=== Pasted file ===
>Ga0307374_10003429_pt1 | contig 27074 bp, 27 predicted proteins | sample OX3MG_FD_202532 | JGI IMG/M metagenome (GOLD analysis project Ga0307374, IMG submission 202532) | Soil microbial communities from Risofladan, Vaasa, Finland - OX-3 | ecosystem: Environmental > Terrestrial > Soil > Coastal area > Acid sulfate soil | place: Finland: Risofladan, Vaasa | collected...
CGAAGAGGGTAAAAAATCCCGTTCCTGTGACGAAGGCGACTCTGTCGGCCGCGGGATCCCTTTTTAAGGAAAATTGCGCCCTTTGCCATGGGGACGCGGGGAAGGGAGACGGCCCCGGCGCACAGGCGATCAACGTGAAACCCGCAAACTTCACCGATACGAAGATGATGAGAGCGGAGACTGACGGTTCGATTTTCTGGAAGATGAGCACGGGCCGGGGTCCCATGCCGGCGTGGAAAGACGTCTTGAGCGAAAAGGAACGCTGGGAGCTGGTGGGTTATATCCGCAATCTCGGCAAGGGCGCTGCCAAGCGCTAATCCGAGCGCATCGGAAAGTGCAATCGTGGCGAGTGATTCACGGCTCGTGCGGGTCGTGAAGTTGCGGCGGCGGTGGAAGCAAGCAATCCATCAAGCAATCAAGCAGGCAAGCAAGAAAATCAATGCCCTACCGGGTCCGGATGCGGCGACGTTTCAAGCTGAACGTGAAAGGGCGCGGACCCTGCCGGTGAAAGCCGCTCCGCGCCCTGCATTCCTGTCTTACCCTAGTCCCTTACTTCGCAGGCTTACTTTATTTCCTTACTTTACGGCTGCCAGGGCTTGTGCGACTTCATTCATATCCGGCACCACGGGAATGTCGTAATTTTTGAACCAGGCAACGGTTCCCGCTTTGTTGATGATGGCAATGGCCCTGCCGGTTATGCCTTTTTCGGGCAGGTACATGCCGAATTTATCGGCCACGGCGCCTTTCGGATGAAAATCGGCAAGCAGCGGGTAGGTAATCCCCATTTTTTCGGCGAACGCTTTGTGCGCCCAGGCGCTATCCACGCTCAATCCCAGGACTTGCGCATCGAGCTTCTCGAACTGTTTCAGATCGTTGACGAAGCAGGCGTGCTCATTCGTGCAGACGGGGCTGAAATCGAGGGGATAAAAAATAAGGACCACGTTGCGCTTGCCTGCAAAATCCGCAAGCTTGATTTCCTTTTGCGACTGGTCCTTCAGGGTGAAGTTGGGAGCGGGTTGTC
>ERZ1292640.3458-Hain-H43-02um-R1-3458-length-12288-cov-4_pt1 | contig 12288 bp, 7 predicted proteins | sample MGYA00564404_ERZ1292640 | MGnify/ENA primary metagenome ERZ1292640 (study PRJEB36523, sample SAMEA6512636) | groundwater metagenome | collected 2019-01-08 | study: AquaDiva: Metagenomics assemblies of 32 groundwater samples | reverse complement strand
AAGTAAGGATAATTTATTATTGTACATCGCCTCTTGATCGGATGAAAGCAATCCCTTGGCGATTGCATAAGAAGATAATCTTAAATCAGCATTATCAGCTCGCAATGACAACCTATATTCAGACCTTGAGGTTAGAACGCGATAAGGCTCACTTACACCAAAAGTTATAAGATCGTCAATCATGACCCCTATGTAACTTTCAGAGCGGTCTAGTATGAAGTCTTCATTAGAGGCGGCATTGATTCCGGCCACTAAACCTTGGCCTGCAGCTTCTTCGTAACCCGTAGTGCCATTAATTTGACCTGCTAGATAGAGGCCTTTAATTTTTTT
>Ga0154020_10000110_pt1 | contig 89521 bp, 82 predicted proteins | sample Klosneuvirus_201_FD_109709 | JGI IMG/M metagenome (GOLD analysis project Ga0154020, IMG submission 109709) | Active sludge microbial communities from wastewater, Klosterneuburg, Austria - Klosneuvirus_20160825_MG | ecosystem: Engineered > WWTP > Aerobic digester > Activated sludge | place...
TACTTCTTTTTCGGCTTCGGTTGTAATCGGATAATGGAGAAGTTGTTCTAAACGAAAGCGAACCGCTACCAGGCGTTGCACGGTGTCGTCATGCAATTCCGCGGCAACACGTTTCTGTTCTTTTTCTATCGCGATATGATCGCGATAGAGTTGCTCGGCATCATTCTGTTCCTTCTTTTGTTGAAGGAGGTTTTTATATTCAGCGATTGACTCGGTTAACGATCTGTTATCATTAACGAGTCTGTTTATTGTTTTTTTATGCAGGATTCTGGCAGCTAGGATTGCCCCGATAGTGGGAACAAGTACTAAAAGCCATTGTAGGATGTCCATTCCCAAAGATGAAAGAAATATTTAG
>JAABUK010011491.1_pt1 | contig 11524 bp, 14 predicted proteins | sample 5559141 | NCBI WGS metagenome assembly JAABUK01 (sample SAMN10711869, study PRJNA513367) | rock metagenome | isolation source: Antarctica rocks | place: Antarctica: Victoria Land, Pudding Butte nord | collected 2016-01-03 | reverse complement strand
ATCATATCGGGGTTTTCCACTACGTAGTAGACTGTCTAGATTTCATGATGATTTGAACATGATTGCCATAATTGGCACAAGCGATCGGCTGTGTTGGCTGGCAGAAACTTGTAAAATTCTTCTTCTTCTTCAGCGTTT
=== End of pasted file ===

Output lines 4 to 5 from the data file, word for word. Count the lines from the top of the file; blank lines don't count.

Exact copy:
AAGTAAGGATAATTTATTATTGTACATCGCCTCTTGATCGGATGAAAGCAATCCCTTGGCGATTGCATAAGAAGATAATCTTAAATCAGCATTATCAGCTCGCAATGACAACCTATATTCAGACCTTGAGGTTAGAACGCGATAAGGCTCACTTACACCAAAAGTTATAAGATCGTCAATCATGACCCCTATGTAACTTTCAGAGCGGTCTAGTATGAAGTCTTCATTAGAGGCGGCATTGATTCCGGCCACTAAACCTTGGCCTGCAGCTTCTTCGTAACCCGTAGTGCCATTAATTTGACCTGCTAGATAGAGGCCTTTAATTTTTTT
>Ga0154020_10000110_pt1 | contig 89521 bp, 82 predicted proteins | sample Klosneuvirus_201_FD_109709 | JGI IMG/M metagenome (GOLD analysis project Ga0154020, IMG submission 109709) | Active sludge microbial communities from wastewater, Klosterneuburg, Austria - Klosneuvirus_20160825_MG | ecosystem: Engineered > WWTP > Aerobic digester > Activated sludge | place...